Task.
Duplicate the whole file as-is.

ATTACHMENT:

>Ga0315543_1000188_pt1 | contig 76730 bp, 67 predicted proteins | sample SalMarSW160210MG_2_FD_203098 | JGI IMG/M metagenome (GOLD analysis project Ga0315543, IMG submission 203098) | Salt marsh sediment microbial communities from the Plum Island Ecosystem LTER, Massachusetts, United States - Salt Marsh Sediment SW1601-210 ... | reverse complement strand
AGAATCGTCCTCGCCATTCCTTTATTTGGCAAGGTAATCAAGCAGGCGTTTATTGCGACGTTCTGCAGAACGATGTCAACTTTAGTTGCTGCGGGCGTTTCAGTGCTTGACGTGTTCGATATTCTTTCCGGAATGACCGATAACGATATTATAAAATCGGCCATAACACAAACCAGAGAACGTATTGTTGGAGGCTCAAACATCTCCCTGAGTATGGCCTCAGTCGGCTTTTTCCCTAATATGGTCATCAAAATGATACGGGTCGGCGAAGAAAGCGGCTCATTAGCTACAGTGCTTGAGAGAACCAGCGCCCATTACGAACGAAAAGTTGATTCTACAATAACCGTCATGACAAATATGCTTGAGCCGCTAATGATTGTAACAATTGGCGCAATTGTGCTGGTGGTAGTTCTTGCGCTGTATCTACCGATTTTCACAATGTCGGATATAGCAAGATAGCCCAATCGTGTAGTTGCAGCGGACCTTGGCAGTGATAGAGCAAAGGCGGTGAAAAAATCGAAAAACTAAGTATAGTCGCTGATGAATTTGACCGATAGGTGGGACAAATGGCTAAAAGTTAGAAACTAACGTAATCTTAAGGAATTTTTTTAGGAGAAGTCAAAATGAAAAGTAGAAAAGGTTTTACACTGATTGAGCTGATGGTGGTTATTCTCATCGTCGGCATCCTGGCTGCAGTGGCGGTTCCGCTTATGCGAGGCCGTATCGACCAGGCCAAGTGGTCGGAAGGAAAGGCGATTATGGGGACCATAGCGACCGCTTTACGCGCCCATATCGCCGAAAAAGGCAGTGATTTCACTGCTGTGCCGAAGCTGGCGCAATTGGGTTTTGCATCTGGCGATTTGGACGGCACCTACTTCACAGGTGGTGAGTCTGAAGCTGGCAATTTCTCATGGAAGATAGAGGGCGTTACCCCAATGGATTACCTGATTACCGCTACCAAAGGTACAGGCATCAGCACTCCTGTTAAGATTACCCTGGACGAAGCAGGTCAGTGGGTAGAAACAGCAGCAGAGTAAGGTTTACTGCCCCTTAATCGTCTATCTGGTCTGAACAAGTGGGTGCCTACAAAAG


>Ga0315543_1000188_pt1 | contig 76730 bp, 67 predicted proteins | sample SalMarSW160210MG_2_FD_203098 | JGI IMG/M metagenome (GOLD analysis project Ga0315543, IMG submission 203098) | Salt marsh sediment microbial communities from the Plum Island Ecosystem LTER, Massachusetts, United States - Salt Marsh Sediment SW1601-210 ... | reverse complement strand
AGAATCGTCCTCGCCATTCCTTTATTTGGCAAGGTAATCAAGCAGGCGTTTATTGCGACGTTCTGCAGAACGATGTCAACTTTAGTTGCTGCGGGCGTTTCAGTGCTTGACGTGTTCGATATTCTTTCCGGAATGACCGATAACGATATTATAAAATCGGCCATAACACAAACCAGAGAACGTATTGTTGGAGGCTCAAACATCTCCCTGAGTATGGCCTCAGTCGGCTTTTTCCCTAATATGGTCATCAAAATGATACGGGTCGGCGAAGAAAGCGGCTCATTAGCTACAGTGCTTGAGAGAACCAGCGCCCATTACGAACGAAAAGTTGATTCTACAATAACCGTCATGACAAATATGCTTGAGCCGCTAATGATTGTAACAATTGGCGCAATTGTGCTGGTGGTAGTTCTTGCGCTGTATCTACCGATTTTCACAATGTCGGATATAGCAAGATAGCCCAATCGTGTAGTTGCAGCGGACCTTGGCAGTGATAGAGCAAAGGCGGTGAAAAAATCGAAAAACTAAGTATAGTCGCTGATGAATTTGACCGATAGGTGGGACAAATGGCTAAAAGTTAGAAACTAACGTAATCTTAAGGAATTTTTTTAGGAGAAGTCAAAATGAAAAGTAGAAAAGGTTTTACACTGATTGAGCTGATGGTGGTTATTCTCATCGTCGGCATCCTGGCTGCAGTGGCGGTTCCGCTTATGCGAGGCCGTATCGACCAGGCCAAGTGGTCGGAAGGAAAGGCGATTATGGGGACCATAGCGACCGCTTTACGCGCCCATATCGCCGAAAAAGGCAGTGATTTCACTGCTGTGCCGAAGCTGGCGCAATTGGGTTTTGCATCTGGCGATTTGGACGGCACCTACTTCACAGGTGGTGAGTCTGAAGCTGGCAATTTCTCATGGAAGATAGAGGGCGTTACCCCAATGGATTACCTGATTACCGCTACCAAAGGTACAGGCATCAGCACTCCTGTTAAGATTACCCTGGACGAAGCAGGTCAGTGGGTAGAAACAGCAGCAGAGTAAGGTTTACTGCCCCTTAATCGTCTATCTGGTCTGAACAAGTGGGTGCCTACAAAAG